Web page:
In the legal jargon, you hear about seditious conspiracy, obstruction of an official proceeding, conspiracy to defraud the United States boils down to this: January 6th was the culmination of an attempted coup, a brazen attempt, as one rioter put it shortly after January 6th "to overthrow the government."

The violence was no accident. It represents Trump's last stand, most desperate chance to halt the transfer of power.

Now, you may hear those words and think this is just another political attack on Donald Trump, by people who don't like him. That's not the case.

My colleagues and I all wanted an outside independent commission to investigate January 6th, similar to what we had after 9/11. But after first agreeing to that idea, Donald Trump's allies in Congress put a stop to it.

Apparently, they don't want January 6th investigated at all.

And in the last 17 months, many of those same people have tried to whitewash what happened on January 6, to rewrite history, call it a tourist visit, label it legitimate political discourse.

Donald Trump and his followers have adopted the words of the song writer, "Do you believe me, or your lying eyes." We can't sweep what happened under the rug. The American people deserve answers. So, I come before you this evening, not as a Democrat, but as an American who swore an oath to defend the Constitution.

The Constitution doesn't protect just Democrats, or just Republicans. It protects all of us, We, the People. And this scheme was an attempt to undermine the will of the people.

So tonight, and over the next few weeks, we're going to remind you of the reality of what happened that day. But our work must do much more than just look backwards. The course of our democracy remains in danger. The conspiracy to thwart the will of the people is not over.

There are those in this audience who thirst for power, but have no love or respect for what makes America great: Devotion to the Constitution, allegiance to a rule of law, our shared journey to build a more perfect union.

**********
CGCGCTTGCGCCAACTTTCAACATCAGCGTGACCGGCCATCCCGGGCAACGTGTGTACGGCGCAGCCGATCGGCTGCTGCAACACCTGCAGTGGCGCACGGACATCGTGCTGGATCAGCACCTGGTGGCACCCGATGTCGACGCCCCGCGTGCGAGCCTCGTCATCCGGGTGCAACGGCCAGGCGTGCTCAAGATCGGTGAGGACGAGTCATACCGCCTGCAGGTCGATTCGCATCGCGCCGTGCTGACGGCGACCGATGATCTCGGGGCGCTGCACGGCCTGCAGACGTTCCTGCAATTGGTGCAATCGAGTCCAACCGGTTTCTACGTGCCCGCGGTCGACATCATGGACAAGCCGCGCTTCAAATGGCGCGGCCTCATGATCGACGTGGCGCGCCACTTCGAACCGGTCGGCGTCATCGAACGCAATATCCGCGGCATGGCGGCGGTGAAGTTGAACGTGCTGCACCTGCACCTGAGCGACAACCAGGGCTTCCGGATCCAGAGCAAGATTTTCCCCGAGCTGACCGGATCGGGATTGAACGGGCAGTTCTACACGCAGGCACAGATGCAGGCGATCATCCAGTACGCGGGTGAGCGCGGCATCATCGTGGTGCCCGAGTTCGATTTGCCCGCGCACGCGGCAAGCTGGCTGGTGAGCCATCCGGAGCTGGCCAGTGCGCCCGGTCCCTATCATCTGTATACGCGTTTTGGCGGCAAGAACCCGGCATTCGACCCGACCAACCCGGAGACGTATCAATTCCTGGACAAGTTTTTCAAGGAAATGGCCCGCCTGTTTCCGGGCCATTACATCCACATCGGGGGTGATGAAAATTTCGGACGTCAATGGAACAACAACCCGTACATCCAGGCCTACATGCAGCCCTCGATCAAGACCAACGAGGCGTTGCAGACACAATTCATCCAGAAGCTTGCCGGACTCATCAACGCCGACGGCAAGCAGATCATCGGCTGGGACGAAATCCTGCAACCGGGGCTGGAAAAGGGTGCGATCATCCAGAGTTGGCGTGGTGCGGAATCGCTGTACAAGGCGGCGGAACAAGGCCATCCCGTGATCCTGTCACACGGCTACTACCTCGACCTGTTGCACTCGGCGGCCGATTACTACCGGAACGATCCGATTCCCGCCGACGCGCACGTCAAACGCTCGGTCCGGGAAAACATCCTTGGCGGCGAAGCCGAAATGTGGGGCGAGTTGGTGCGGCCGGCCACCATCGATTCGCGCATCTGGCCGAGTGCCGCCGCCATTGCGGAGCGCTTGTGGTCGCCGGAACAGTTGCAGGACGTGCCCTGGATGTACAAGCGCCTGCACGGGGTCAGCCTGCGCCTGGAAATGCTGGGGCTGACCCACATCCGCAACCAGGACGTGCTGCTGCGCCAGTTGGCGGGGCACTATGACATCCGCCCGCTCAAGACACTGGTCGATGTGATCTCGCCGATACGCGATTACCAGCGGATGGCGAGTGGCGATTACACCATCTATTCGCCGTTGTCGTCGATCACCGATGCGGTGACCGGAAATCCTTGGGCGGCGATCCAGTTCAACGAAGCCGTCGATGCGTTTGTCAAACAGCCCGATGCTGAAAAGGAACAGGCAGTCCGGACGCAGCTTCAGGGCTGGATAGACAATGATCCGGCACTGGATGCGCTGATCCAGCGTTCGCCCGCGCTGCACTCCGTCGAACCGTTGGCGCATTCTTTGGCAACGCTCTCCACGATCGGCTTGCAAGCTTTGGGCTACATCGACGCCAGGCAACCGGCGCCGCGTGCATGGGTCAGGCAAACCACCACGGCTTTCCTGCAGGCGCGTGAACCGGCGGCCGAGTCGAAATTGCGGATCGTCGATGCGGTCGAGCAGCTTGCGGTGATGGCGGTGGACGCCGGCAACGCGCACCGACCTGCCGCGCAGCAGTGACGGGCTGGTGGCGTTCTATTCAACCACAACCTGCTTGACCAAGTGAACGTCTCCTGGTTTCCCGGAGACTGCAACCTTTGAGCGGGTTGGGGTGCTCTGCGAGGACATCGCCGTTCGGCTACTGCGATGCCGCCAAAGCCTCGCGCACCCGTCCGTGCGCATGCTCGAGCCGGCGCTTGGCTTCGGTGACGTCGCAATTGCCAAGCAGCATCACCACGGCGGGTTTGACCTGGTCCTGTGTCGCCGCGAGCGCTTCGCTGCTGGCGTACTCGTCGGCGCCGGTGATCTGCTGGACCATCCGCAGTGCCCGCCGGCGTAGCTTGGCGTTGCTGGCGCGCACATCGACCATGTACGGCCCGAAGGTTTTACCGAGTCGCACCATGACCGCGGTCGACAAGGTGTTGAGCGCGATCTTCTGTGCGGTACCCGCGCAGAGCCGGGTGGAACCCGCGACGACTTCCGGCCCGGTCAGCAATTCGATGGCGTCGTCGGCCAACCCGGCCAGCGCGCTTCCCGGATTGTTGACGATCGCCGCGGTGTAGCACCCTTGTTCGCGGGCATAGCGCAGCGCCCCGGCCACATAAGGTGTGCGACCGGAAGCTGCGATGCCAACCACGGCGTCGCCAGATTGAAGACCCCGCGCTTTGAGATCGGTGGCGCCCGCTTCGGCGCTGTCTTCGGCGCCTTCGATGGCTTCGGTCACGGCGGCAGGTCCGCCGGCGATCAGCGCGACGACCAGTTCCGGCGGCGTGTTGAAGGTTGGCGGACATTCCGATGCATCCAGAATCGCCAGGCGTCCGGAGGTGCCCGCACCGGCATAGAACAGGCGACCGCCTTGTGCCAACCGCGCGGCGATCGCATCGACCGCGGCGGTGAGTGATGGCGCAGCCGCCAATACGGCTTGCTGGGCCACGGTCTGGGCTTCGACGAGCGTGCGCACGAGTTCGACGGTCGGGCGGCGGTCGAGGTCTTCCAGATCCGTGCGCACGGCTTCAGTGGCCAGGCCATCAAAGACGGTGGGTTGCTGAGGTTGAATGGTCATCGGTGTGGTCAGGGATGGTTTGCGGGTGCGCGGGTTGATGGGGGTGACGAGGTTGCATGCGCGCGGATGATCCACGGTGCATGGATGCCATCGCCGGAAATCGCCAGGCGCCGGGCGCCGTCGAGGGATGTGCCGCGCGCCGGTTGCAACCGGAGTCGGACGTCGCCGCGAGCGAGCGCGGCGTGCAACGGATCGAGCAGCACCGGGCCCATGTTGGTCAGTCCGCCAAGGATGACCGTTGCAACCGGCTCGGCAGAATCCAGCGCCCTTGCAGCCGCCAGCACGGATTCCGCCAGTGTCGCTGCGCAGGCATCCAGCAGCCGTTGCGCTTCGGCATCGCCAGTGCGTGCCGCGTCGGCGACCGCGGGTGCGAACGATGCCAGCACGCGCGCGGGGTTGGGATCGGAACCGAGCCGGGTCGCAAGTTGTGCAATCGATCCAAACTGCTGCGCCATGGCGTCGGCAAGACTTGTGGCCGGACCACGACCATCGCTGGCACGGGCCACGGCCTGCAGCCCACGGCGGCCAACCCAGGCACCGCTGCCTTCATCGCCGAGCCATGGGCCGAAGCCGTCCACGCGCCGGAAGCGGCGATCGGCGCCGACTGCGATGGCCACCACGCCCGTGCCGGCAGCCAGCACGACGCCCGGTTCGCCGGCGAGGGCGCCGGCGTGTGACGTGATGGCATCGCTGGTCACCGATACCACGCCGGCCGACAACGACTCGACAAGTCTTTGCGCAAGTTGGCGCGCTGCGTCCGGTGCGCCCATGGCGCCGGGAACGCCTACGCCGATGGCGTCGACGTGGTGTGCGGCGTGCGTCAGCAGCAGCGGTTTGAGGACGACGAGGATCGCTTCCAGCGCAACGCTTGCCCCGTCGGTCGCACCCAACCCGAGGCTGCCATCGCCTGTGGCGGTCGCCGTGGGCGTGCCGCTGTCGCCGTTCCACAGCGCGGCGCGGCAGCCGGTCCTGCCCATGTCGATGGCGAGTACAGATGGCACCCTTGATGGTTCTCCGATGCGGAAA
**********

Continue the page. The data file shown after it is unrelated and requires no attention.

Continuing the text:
January 6th and the lives that led to insurrection have put two and a half centuries of constitutional democracy at risk. The world is watching what we do here. America has long been expected to be a shining city on the hill, a beacon of hope and freedom, a model for others when we are at our best. How can we play that role when our house is in such disorder?

We must confront the truth with candor, resolve, and determination. We need to show that we are worthy of the gifts that are the birthright of every American. That begins here and it begins now, with a true accounting of what happened and what led to the attack on our Constitution and our democracy.


In this moment, when the dangers of our Constitution and our democracy loom large, nothing could be more important.

Working alongside the public servants on this desk has been one of the greatest honors of my time in Congress. It's been a particular privilege to count as a partner in this effort and to count as a friend, the gentlewoman from Wyoming, Miss Cheney. She is a patriot, a public servant of profound courage, a devotion to her oath and the Constitution.

It is my pleasure to recognize Miss Cheney for her opening statement.

REP. LIZ CHENEY (R-WY): Thank you very much, Mr. Chairman.

And let me echo those words about the importance of bipartisanship and what a tremendous honor it is to work on this Committee.

Mr. Chairman, at 6:01 PM on January 6, after he spent hours watching a violent mob besiege, attack, and invade our Capitol, Donald Trump tweeted, but he did not condemn the attack. Instead, he justified it.

"These are the things and events that happen," he said, "When a sacred landslide election victory is so unceremoniously and viciously stripped away from great patriots who have been badly and unfairly treated for so long."

As you will see in the hearings to come, President Trump believed his supporters at the Capitol, and I quote, "We're doing what they should be doing." This is what he told his staff as they pleaded with him to call off the mob, to instruct his supporters to leave.

Over a series of hearings in the coming weeks, you will hear testimony, live and on video, from more than half a dozen former White House staff and the Trump administration, all of whom were in the West Wing of the White House on January 6th. You will hear testimony that quote, "The President did not really want to put anything out, calling off the riot or asking his supporters to leave."

You will hear that President Trump was yelling in quote, "really angry" at advisers who told him he needed to be doing something more.